Teacher resources and professional development across the curriculum

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In Search of the Novel:Teacher-TalkNovel


From: Jennifer Hack (jhack@mail.phila.k12.pa.us)
Date: Tue Apr 04 2000 - 12:11:18 EDT

  • Next message: Jennifer Hack: "Re(2): Question"

    Dear Denee,

    Thanks for the suggestions. As my students are presently reading A
    Midsummer Night's Dream (11th grade) and Taming of the Shrew (12th), it
    will be easy to adapt the in-class essay to their current reading

    Hopefully, the small group discussions will captivate the imaginations of
    the reluctant readers.




    >Dear Jennifer,
    >This is a great question that so many of us deal with.Compound Cliff's Notes
    >the internet use and ease at which students can avoid actually reading is
    >If you are looking for ways to "check" actual reading: something I have
    >done is
    >announce the date and provide a scoring rubric for an in-class essay. I
    >make up the
    >essay and permit students to have their copies of the book with them for use
    >of quotes, etc.
    >Essays must be completed in that class period.
    >If you are looking for ways to "engage" students so that they want to read.
    >I have found
    >small group discussion, led by students, helpful though certainly not
    >foolproof. You need
    >to build into the group process a method for accountability, but peer
    >involvement seems
    >to get students to both want to read and to be "forced" to read because it's
    >with peers
    >and small group. Sometimes, I've observed discussions in small group that
    >make the novel
    >sound so appealing that the errant reader will go home and read so that
    >he/she can engage
    >in the discussion next time.
    >Even though I have ideas to offer. I could use a lot myself because I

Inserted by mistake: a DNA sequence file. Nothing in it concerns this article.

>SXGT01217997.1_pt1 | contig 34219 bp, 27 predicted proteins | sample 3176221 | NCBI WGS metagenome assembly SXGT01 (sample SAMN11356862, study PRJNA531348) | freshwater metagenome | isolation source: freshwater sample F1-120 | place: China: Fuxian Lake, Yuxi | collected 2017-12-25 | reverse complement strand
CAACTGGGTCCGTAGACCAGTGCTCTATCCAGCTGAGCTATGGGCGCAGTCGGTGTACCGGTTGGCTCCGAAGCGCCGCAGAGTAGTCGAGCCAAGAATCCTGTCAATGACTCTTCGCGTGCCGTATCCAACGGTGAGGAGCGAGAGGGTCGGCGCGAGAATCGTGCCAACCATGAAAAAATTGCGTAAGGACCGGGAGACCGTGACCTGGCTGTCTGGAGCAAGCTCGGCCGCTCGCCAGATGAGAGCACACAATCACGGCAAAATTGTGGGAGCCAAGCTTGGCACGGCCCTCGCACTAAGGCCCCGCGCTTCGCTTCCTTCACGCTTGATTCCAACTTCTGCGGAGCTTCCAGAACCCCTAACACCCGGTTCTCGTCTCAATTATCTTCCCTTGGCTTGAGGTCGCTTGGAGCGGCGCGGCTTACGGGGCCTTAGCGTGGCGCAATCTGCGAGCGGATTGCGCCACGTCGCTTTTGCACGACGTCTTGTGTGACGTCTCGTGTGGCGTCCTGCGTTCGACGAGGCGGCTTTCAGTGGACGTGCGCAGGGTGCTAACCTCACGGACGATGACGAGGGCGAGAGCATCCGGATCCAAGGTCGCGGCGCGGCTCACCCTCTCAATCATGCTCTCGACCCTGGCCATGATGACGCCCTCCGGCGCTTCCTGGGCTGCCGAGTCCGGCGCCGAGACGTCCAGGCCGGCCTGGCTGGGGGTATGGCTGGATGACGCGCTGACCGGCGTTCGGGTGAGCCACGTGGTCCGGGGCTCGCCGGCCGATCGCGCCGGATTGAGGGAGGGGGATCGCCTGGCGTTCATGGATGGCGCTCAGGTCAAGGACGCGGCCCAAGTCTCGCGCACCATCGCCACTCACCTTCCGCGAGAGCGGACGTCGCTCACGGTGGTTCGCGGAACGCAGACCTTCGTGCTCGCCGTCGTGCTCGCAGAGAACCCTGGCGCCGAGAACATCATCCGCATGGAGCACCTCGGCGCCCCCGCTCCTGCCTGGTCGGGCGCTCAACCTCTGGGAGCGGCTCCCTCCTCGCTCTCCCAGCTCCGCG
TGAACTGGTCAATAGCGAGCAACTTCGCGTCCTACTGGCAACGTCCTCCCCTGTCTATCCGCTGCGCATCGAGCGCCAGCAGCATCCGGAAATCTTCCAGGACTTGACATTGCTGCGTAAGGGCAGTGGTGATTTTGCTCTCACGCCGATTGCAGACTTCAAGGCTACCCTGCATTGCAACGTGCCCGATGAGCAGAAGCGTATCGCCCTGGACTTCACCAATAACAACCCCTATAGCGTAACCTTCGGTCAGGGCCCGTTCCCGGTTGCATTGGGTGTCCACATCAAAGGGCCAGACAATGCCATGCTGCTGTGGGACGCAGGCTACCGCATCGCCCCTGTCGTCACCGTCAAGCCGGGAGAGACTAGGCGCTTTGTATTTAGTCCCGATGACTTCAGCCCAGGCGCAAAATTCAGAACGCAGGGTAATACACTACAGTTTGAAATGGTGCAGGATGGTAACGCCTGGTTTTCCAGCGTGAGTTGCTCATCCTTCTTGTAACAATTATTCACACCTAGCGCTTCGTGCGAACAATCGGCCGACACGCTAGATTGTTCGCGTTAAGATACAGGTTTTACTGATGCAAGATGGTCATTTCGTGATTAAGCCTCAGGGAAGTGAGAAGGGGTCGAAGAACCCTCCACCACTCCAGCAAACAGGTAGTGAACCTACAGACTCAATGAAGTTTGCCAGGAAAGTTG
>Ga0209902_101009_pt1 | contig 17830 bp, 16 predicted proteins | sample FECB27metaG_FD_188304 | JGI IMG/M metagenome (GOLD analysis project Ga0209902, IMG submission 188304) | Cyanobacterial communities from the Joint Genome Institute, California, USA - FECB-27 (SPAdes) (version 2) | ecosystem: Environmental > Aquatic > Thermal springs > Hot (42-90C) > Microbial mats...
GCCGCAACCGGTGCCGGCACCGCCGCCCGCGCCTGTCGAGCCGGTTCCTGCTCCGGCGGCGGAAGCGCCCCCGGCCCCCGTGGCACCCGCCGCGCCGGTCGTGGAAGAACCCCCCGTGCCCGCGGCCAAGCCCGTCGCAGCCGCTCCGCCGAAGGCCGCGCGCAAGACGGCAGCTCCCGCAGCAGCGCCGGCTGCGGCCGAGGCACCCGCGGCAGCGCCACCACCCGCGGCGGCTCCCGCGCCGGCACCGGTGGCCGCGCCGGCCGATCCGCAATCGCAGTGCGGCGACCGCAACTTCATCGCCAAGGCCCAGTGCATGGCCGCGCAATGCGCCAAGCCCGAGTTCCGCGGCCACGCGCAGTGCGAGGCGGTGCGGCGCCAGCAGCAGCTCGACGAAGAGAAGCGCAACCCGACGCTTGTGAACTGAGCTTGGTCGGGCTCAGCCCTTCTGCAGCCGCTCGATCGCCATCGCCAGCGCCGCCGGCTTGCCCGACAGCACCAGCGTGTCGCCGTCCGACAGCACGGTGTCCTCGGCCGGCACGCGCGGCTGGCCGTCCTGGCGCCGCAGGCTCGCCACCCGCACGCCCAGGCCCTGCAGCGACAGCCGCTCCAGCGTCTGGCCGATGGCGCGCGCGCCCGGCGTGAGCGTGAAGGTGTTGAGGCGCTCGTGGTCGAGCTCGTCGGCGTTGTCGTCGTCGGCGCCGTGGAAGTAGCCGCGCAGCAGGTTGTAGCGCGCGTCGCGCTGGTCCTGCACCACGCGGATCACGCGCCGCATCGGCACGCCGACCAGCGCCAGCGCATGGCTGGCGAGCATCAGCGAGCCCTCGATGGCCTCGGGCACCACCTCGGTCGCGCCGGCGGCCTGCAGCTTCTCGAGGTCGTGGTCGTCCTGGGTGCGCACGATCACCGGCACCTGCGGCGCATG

>experience the
    >same frustration that you do.
    >DeneeStevenson 10/11th grades Beaver High School PA
    >>From: Jennifer Hack <jhack@mail.phila.k12.pa.us>
    >>To: Multiple recipients of list <Teacher-TalkNovel@learner.org>
    >>Subject: Re: Question
    >>Date: Thu, Mar 23, 2000, 2:27 PM
    >>Dear Colleagues,
    >>I am struggling with an ever-present nemesis, plagiarism. For canonical
    >>students often frequent Monarch Notes, Cliff Notes or related movies. Too
    >>frequently, these supplements become the sole relationship that my students
    >>read or view.
    >>Even though, I believe that there are students who do honestly read the
    >>prescribed works and may use supplements as aids, there still seems to be
    >>an inordinate number of students who are looking for ways to circumvent the
    >>actual reading of whatever work is at hand.
    >>Some might believe that it's okay because, at least, they are reading, and
    >>this might be valid. However, these same students are hesitant about
    >>venturing into discussion or committing themselves to points relating to
    >>plot, theme, or host of other story elements (possibly for fear of
    >>discovery). Unfortunately, then, the discussions or related forums are
    >>relegated to the few who have actual demonstrable knowledge of the literary
    >>Aside from creating another canon (which I am presently trying to
    >>construct) that deviates from our sponsored school district listings, what
    >>remedies work well in your teaching environments?

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